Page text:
The new word of the week accurately describes California.
Despite so-called “progressives” promising their policies will create a Soviet-style worker’s paradise, California’s leftist Democrats have turned the once Golden State into a sh*thole through decades of leftist policies penalizing and demonizing employers, businesses, property owners, innovators, entrepreneurs – and really, anyone who wants to work hard and get ahead. These hard working people are responding by fleeing liberal California for conservative red states.
The perception across America is that California is the state people are leaving. And that perception is accurate.
More than 1,000 people each day are leaving leftist sh*thole blue states and moving to red states. “This migration is changing the economic center of gravity in America—moving it relentlessly to the South and West,” according to economist Stephen Moore. “California is one of the oil- and gas-richest states in the nation,” which should mean a mass inbound migration, “but its ‘green’ politicians are regulating that industry out of businesses. So much for caring about working-class Americans,” Moore says.
Even the Tech industry isn’t a growth business in California any longer. Cities With Fastest Growth In STEM Jobs Are Far From Silicon Valley, according to demographer Joel Kotkin. “In some recent months in parts of the Bay Area, The San Jose Mercury reports, the tech job count has actually declined. One limiting factor could be high housing costs. A recent report from the state Legislative Analyst’s Office showed that many CEOs, particularly in Silicon Valley, regard severe housing unaffordability – where you need to earn more than $200,000 annually to buy a median-priced house – as their biggest business challenge.”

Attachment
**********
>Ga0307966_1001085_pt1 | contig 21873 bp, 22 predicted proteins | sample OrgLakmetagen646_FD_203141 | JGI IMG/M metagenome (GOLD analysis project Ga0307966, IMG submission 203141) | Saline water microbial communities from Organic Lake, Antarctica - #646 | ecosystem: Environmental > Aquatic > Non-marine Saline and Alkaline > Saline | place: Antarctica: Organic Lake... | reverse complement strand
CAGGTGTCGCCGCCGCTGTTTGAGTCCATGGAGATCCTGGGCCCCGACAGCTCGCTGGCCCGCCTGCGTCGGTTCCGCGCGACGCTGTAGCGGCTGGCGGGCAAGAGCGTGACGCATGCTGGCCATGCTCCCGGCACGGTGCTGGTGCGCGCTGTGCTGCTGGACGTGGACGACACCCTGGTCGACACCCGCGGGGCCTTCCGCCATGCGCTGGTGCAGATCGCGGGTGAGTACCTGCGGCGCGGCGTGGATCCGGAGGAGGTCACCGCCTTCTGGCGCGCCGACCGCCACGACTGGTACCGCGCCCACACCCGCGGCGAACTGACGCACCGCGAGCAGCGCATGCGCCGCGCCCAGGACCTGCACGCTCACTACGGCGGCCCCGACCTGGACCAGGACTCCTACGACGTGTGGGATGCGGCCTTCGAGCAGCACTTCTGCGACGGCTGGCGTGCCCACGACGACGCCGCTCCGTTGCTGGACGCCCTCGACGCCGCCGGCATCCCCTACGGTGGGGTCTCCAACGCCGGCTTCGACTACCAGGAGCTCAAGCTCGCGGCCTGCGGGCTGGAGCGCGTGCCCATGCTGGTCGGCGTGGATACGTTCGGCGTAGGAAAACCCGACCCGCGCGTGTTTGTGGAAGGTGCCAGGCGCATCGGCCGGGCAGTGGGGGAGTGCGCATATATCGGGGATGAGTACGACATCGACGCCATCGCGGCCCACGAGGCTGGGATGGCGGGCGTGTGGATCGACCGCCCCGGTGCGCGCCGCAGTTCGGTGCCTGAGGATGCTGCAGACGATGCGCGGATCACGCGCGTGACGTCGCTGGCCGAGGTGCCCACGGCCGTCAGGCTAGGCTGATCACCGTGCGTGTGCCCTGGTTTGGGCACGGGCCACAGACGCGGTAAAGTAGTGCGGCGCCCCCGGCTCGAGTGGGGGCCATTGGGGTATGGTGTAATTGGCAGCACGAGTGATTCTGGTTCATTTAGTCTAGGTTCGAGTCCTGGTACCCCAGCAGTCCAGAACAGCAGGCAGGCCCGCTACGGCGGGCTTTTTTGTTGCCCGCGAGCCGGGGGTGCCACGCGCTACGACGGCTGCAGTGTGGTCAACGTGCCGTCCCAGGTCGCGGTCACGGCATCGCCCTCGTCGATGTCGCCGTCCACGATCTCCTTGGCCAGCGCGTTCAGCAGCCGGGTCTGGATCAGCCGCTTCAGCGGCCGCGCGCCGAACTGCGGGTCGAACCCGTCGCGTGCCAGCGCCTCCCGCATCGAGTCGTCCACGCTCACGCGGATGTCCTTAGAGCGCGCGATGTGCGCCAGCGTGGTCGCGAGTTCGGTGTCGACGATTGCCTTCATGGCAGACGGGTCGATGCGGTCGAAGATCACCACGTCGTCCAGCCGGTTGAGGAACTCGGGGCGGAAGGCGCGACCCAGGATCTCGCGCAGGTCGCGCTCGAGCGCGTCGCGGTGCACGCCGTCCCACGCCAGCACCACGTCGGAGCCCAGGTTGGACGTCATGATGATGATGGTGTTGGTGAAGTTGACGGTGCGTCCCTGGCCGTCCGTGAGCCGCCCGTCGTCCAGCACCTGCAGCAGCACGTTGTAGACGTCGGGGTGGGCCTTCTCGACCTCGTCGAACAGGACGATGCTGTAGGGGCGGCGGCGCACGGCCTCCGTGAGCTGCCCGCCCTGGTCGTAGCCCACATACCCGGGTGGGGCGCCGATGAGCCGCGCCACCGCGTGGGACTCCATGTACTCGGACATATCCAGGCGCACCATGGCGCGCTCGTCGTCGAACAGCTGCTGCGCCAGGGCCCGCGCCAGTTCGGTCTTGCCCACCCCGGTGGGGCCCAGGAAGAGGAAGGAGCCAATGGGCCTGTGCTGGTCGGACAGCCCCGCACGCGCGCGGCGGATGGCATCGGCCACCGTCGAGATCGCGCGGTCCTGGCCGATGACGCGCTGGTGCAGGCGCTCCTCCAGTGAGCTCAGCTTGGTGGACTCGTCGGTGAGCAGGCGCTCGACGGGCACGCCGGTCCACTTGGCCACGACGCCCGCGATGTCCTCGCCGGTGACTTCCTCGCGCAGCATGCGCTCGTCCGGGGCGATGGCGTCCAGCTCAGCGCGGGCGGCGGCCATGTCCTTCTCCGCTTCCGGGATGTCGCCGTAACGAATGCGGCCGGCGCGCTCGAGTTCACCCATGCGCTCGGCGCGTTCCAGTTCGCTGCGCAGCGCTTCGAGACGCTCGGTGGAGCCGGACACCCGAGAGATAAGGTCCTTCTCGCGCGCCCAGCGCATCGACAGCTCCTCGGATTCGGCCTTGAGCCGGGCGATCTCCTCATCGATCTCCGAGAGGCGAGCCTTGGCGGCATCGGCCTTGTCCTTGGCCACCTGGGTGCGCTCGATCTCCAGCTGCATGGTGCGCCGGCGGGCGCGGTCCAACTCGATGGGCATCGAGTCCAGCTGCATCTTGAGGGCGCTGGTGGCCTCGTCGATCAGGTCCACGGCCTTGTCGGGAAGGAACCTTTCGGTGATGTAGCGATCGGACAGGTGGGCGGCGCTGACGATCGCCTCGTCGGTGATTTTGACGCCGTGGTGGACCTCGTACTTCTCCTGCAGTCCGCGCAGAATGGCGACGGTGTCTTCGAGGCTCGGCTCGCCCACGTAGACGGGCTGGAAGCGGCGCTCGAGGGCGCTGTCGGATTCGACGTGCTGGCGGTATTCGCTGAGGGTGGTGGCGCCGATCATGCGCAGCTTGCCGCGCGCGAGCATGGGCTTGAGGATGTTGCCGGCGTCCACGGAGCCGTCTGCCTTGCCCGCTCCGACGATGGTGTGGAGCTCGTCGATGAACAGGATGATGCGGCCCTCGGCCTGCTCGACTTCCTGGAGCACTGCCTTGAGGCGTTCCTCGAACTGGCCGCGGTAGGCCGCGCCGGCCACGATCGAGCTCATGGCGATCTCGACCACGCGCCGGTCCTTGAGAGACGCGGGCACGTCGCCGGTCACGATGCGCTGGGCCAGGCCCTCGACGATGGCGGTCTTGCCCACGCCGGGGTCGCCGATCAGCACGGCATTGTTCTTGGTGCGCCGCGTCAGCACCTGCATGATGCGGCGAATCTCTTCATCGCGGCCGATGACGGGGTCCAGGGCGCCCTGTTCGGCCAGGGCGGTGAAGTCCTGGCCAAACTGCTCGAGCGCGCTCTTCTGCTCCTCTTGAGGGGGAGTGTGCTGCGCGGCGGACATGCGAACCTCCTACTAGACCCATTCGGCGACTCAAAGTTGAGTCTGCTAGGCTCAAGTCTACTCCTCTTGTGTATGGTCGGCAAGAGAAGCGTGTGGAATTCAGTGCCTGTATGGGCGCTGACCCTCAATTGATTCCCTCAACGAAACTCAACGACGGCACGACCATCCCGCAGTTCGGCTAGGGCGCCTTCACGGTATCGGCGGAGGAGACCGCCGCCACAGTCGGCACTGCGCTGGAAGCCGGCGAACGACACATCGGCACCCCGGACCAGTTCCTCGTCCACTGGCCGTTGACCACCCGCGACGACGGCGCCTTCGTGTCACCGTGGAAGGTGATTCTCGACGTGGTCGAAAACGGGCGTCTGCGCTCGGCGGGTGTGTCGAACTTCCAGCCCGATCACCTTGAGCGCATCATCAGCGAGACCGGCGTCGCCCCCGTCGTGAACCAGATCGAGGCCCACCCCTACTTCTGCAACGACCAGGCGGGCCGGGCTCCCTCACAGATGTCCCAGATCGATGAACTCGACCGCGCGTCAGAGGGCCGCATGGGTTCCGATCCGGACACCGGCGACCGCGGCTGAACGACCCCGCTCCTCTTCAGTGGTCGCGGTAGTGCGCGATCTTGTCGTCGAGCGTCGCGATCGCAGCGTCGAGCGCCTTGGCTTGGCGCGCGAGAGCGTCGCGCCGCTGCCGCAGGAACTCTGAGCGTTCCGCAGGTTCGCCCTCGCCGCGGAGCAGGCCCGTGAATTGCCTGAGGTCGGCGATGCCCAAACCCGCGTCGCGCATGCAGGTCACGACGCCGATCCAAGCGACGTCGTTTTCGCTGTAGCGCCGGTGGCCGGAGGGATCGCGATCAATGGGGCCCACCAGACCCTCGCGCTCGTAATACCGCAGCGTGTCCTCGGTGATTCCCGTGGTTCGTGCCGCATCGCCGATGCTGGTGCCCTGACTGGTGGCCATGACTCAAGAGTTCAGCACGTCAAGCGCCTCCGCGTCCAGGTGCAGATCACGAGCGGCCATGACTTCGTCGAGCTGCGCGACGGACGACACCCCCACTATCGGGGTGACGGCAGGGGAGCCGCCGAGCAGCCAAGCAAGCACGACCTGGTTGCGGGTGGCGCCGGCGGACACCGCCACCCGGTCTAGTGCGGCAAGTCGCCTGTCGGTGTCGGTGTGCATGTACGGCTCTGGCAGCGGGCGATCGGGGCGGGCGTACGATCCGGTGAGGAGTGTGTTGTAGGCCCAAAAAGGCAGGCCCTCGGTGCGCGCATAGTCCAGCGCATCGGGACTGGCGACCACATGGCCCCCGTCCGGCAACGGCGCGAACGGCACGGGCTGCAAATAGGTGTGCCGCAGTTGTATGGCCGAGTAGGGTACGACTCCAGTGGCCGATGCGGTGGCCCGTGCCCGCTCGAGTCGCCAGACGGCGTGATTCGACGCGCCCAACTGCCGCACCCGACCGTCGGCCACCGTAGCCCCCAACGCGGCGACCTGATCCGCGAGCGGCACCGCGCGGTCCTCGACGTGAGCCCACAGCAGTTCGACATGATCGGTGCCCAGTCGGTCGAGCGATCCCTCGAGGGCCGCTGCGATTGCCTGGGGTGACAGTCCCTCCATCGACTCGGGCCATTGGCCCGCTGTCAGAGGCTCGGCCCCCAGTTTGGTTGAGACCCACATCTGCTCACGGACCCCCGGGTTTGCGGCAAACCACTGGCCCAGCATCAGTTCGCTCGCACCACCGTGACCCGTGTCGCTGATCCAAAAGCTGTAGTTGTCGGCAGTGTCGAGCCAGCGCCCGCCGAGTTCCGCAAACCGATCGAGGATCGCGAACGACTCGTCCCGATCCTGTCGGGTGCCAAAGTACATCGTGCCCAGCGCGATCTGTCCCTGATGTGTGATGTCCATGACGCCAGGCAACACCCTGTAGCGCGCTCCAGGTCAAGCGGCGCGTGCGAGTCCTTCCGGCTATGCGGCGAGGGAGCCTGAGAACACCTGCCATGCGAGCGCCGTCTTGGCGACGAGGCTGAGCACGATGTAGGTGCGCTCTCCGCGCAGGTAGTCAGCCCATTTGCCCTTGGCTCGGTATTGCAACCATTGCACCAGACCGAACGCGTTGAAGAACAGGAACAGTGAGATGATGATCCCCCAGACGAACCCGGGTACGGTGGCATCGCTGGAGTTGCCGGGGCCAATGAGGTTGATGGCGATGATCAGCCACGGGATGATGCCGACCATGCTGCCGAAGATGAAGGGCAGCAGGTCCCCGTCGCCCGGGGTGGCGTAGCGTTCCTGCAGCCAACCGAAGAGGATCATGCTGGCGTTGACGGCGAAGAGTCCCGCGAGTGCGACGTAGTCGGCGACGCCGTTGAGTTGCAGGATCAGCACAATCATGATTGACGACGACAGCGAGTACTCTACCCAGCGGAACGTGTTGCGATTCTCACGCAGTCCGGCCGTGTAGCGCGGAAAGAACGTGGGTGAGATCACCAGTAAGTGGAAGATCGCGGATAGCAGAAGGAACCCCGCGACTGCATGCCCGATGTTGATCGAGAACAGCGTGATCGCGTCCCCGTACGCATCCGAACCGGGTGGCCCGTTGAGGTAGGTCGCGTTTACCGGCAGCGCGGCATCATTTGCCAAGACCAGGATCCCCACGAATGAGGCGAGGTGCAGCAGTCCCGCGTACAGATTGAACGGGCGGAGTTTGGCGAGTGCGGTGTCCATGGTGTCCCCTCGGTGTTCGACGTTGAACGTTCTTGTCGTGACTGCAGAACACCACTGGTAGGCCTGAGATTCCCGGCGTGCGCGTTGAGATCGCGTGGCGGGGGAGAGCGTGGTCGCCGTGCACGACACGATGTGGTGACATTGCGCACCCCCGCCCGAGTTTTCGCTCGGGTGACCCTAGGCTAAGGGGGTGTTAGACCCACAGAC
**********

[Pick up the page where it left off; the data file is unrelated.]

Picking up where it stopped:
And why is that? millennials, the fuel for tech firms, also may not be as urban-centric as some have predicted. Their numbers have recently dropped or plateaued in the much-celebrated core cities of Boston, Chicago, Los Angeles and New York after rising earlier in the decade. In contrast, many Sun Belt areas – Nashville, Charlotte, Houston, Dallas-Fort Worth, Austin, Orlando – enjoy stronger net population growth in those between 25 and 34 than coastal California and the Northeast. California’s problem is not just people leaving, but talented young people not coming here who, years ago during our better days, streamed in.
My own millennial son, a Naval officer, recently transferred bases from San Diego to Virginia, and said he wished he’d made the move a few years ago. While not exactly a super low-tax state (but ranked 31 in the Tax Foundation’s 2018 State Business Tax Climate Index, Virginia is much better off than CA’s 48th ranking), cost of living, open carry laws, and general non-California people and attitudes contributed greatly to his opinion. He spent his first 18 months out of the Naval Academy in northern Florida, and appreciated the low-tax, business friendly state so much, he’s maintained his residency there.
California’s Economic Forecast is Dismal
According to the 10th Edition of Rich States, Poor States: ALEC-Laffer State Economic Competitiveness Index for 2017, California ranks 47th in economic outlook. Why?